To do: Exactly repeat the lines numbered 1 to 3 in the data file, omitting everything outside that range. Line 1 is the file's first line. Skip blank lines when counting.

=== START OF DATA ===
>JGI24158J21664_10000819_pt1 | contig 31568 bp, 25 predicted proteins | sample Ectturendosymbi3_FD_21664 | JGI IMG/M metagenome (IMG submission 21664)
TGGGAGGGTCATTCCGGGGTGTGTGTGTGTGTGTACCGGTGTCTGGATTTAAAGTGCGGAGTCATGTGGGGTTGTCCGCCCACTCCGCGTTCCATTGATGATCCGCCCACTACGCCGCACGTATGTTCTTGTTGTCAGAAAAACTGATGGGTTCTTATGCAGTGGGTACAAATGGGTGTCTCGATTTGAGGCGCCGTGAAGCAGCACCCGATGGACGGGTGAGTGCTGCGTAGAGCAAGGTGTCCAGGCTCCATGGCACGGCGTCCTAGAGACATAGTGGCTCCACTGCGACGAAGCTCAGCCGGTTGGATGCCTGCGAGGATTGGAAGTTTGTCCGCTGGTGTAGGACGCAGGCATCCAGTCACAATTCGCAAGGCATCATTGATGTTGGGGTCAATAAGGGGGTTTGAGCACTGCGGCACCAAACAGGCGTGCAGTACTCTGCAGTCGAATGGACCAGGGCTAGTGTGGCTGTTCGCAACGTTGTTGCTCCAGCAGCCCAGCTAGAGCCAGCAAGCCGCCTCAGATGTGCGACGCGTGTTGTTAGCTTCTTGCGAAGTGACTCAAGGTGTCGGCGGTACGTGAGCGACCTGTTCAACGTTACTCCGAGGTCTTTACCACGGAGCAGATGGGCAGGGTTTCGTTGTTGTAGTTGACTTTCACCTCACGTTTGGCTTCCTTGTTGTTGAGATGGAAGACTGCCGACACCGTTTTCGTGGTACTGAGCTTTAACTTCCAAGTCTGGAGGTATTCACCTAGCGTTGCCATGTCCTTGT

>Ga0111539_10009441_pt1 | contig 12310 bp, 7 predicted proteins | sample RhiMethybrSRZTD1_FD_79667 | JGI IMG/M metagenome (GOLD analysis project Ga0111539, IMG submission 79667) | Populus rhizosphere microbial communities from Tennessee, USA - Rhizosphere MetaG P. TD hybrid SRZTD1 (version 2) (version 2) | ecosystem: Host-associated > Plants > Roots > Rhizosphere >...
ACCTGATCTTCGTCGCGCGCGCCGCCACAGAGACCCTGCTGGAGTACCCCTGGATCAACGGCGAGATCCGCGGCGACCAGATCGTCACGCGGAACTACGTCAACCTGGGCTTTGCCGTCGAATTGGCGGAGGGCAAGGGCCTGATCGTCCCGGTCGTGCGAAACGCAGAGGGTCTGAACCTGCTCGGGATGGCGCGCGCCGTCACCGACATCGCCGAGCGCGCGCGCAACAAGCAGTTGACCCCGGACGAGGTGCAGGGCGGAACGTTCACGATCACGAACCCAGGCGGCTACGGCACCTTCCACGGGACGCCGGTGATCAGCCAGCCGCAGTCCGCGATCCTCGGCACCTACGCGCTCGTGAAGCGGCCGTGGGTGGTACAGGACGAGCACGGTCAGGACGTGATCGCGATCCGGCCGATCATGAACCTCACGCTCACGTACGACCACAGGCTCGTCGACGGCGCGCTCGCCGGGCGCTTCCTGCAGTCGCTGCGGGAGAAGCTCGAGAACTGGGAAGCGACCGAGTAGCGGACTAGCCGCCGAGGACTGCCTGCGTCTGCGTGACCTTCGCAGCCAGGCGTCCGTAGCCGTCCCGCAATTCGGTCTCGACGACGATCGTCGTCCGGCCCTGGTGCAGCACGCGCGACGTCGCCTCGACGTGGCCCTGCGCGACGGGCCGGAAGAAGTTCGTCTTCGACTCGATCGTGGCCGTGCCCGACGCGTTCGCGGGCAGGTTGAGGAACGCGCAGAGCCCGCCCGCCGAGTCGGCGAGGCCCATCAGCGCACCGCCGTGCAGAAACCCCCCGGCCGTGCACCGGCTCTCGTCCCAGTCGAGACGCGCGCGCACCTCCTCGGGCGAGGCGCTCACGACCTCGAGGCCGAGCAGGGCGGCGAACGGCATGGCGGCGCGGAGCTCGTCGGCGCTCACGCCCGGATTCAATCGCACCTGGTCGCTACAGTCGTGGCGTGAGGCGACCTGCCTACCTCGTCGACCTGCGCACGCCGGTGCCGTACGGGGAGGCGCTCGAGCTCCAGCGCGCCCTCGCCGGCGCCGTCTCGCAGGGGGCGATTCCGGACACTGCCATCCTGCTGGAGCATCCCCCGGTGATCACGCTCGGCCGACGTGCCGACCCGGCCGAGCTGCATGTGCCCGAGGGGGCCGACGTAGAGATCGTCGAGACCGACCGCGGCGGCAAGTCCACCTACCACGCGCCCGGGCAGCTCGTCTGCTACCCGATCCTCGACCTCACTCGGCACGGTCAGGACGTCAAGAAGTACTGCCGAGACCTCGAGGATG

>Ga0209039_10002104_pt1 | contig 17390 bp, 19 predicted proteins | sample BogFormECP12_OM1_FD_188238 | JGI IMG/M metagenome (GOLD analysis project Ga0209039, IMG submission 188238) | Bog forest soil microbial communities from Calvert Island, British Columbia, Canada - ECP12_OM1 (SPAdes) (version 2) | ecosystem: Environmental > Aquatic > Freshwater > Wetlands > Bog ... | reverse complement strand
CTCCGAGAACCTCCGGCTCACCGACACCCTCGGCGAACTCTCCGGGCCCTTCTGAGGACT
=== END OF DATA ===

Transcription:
>JGI24158J21664_10000819_pt1 | contig 31568 bp, 25 predicted proteins | sample Ectturendosymbi3_FD_21664 | JGI IMG/M metagenome (IMG submission 21664)
TGGGAGGGTCATTCCGGGGTGTGTGTGTGTGTGTACCGGTGTCTGGATTTAAAGTGCGGAGTCATGTGGGGTTGTCCGCCCACTCCGCGTTCCATTGATGATCCGCCCACTACGCCGCACGTATGTTCTTGTTGTCAGAAAAACTGATGGGTTCTTATGCAGTGGGTACAAATGGGTGTCTCGATTTGAGGCGCCGTGAAGCAGCACCCGATGGACGGGTGAGTGCTGCGTAGAGCAAGGTGTCCAGGCTCCATGGCACGGCGTCCTAGAGACATAGTGGCTCCACTGCGACGAAGCTCAGCCGGTTGGATGCCTGCGAGGATTGGAAGTTTGTCCGCTGGTGTAGGACGCAGGCATCCAGTCACAATTCGCAAGGCATCATTGATGTTGGGGTCAATAAGGGGGTTTGAGCACTGCGGCACCAAACAGGCGTGCAGTACTCTGCAGTCGAATGGACCAGGGCTAGTGTGGCTGTTCGCAACGTTGTTGCTCCAGCAGCCCAGCTAGAGCCAGCAAGCCGCCTCAGATGTGCGACGCGTGTTGTTAGCTTCTTGCGAAGTGACTCAAGGTGTCGGCGGTACGTGAGCGACCTGTTCAACGTTACTCCGAGGTCTTTACCACGGAGCAGATGGGCAGGGTTTCGTTGTTGTAGTTGACTTTCACCTCACGTTTGGCTTCCTTGTTGTTGAGATGGAAGACTGCCGACACCGTTTTCGTGGTACTGAGCTTTAACTTCCAAGTCTGGAGGTATTCACCTAGCGTTGCCATGTCCTTGT

>Ga0111539_10009441_pt1 | contig 12310 bp, 7 predicted proteins | sample RhiMethybrSRZTD1_FD_79667 | JGI IMG/M metagenome (GOLD analysis project Ga0111539, IMG submission 79667) | Populus rhizosphere microbial communities from Tennessee, USA - Rhizosphere MetaG P. TD hybrid SRZTD1 (version 2) (version 2) | ecosystem: Host-associated > Plants > Roots > Rhizosphere >...